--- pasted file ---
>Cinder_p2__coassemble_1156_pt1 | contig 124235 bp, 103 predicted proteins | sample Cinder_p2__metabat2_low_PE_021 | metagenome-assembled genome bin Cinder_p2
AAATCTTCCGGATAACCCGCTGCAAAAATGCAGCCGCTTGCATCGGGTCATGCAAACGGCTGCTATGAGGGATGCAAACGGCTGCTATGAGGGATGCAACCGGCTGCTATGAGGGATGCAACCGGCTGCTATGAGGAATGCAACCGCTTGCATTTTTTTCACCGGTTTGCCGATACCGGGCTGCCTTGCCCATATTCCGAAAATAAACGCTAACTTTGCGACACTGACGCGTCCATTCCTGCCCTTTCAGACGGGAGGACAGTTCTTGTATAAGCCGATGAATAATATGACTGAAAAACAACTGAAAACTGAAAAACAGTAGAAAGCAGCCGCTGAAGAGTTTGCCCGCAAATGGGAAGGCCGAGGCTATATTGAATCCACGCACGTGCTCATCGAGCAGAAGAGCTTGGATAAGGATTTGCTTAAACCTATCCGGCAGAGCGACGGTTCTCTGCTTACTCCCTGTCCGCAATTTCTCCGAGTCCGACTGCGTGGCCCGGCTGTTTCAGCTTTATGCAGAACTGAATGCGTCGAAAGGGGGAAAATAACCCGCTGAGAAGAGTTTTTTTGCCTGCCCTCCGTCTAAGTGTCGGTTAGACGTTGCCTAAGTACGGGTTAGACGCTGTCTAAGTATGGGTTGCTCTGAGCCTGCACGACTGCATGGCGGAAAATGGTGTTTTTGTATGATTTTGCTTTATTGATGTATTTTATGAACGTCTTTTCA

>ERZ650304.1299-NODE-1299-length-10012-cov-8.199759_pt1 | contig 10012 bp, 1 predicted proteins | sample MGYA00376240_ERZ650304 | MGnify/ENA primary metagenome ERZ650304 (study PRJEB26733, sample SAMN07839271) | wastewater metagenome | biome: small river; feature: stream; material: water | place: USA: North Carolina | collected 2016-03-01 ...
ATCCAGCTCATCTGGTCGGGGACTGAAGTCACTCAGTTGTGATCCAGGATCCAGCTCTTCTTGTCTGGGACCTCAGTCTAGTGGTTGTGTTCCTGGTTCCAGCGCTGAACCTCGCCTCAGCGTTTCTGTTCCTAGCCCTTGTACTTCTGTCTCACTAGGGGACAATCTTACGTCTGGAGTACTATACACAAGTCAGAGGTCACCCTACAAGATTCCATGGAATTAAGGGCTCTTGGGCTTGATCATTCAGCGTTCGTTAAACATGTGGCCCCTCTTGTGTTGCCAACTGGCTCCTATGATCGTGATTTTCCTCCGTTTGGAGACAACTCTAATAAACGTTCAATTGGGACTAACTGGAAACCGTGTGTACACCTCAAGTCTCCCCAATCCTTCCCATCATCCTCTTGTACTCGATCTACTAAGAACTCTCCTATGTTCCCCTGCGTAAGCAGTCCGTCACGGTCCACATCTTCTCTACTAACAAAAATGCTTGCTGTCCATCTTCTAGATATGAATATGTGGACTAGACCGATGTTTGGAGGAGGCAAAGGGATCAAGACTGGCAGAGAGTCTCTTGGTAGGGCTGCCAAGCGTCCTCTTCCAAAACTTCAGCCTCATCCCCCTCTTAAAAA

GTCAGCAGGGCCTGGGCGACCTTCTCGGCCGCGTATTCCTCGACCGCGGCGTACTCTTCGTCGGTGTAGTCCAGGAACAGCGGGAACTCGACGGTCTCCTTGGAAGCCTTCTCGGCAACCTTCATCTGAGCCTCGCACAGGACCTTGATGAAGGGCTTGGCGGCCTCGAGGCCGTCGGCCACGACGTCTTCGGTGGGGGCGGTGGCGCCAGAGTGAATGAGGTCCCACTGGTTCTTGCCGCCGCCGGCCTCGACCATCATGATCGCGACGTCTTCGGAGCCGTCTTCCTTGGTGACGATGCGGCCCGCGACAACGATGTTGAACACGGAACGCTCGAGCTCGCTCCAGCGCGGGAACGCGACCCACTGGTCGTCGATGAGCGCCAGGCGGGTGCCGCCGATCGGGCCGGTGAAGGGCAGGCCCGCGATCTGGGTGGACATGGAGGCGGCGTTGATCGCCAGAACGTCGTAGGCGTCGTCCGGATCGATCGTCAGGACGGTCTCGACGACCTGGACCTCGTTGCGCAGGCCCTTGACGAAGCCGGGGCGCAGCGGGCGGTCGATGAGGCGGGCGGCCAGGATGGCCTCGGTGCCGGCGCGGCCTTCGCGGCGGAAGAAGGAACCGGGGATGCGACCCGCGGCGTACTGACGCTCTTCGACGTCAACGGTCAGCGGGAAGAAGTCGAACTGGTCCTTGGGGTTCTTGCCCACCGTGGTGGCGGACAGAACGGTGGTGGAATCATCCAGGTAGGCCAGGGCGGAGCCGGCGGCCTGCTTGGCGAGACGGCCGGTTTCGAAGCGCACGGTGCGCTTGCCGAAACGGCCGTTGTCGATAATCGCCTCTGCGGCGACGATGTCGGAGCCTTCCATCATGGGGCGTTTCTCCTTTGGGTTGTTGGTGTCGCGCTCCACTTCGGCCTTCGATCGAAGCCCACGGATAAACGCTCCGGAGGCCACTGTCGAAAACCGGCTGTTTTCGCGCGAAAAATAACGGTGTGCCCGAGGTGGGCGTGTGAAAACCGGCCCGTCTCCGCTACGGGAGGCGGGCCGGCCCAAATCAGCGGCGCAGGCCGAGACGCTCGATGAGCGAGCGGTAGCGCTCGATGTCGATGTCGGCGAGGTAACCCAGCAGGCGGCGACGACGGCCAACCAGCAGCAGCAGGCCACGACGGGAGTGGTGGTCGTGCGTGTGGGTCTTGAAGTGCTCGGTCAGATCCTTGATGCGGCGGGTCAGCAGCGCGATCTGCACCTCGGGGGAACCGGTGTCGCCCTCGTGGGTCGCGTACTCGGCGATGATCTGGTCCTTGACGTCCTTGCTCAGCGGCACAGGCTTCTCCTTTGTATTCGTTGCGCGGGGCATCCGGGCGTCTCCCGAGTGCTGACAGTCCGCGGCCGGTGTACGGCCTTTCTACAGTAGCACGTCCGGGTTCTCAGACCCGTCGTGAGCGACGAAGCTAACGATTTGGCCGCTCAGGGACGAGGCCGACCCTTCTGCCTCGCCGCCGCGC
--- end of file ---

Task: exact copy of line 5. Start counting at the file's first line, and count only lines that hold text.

GTCAGCAGGGCCTGGGCGACCTTCTCGGCCGCGTATTCCTCGACCGCGGCGTACTCTTCGTCGGTGTAGTCCAGGAACAGCGGGAACTCGACGGTCTCCTTGGAAGCCTTCTCGGCAACCTTCATCTGAGCCTCGCACAGGACCTTGATGAAGGGCTTGGCGGCCTCGAGGCCGTCGGCCACGACGTCTTCGGTGGGGGCGGTGGCGCCAGAGTGAATGAGGTCCCACTGGTTCTTGCCGCCGCCGGCCTCGACCATCATGATCGCGACGTCTTCGGAGCCGTCTTCCTTGGTGACGATGCGGCCCGCGACAACGATGTTGAACACGGAACGCTCGAGCTCGCTCCAGCGCGGGAACGCGACCCACTGGTCGTCGATGAGCGCCAGGCGGGTGCCGCCGATCGGGCCGGTGAAGGGCAGGCCCGCGATCTGGGTGGACATGGAGGCGGCGTTGATCGCCAGAACGTCGTAGGCGTCGTCCGGATCGATCGTCAGGACGGTCTCGACGACCTGGACCTCGTTGCGCAGGCCCTTGACGAAGCCGGGGCGCAGCGGGCGGTCGATGAGGCGGGCGGCCAGGATGGCCTCGGTGCCGGCGCGGCCTTCGCGGCGGAAGAAGGAACCGGGGATGCGACCCGCGGCGTACTGACGCTCTTCGACGTCAACGGTCAGCGGGAAGAAGTCGAACTGGTCCTTGGGGTTCTTGCCCACCGTGGTGGCGGACAGAACGGTGGTGGAATCATCCAGGTAGGCCAGGGCGGAGCCGGCGGCCTGCTTGGCGAGACGGCCGGTTTCGAAGCGCACGGTGCGCTTGCCGAAACGGCCGTTGTCGATAATCGCCTCTGCGGCGACGATGTCGGAGCCTTCCATCATGGGGCGTTTCTCCTTTGGGTTGTTGGTGTCGCGCTCCACTTCGGCCTTCGATCGAAGCCCACGGATAAACGCTCCGGAGGCCACTGTCGAAAACCGGCTGTTTTCGCGCGAAAAATAACGGTGTGCCCGAGGTGGGCGTGTGAAAACCGGCCCGTCTCCGCTACGGGAGGCGGGCCGGCCCAAATCAGCGGCGCAGGCCGAGACGCTCGATGAGCGAGCGGTAGCGCTCGATGTCGATGTCGGCGAGGTAACCCAGCAGGCGGCGACGACGGCCAACCAGCAGCAGCAGGCCACGACGGGAGTGGTGGTCGTGCGTGTGGGTCTTGAAGTGCTCGGTCAGATCCTTGATGCGGCGGGTCAGCAGCGCGATCTGCACCTCGGGGGAACCGGTGTCGCCCTCGTGGGTCGCGTACTCGGCGATGATCTGGTCCTTGACGTCCTTGCTCAGCGGCACAGGCTTCTCCTTTGTATTCGTTGCGCGGGGCATCCGGGCGTCTCCCGAGTGCTGACAGTCCGCGGCCGGTGTACGGCCTTTCTACAGTAGCACGTCCGGGTTCTCAGACCCGTCGTGAGCGACGAAGCTAACGATTTGGCCGCTCAGGGACGAGGCCGACCCTTCTGCCTCGCCGCCGCGC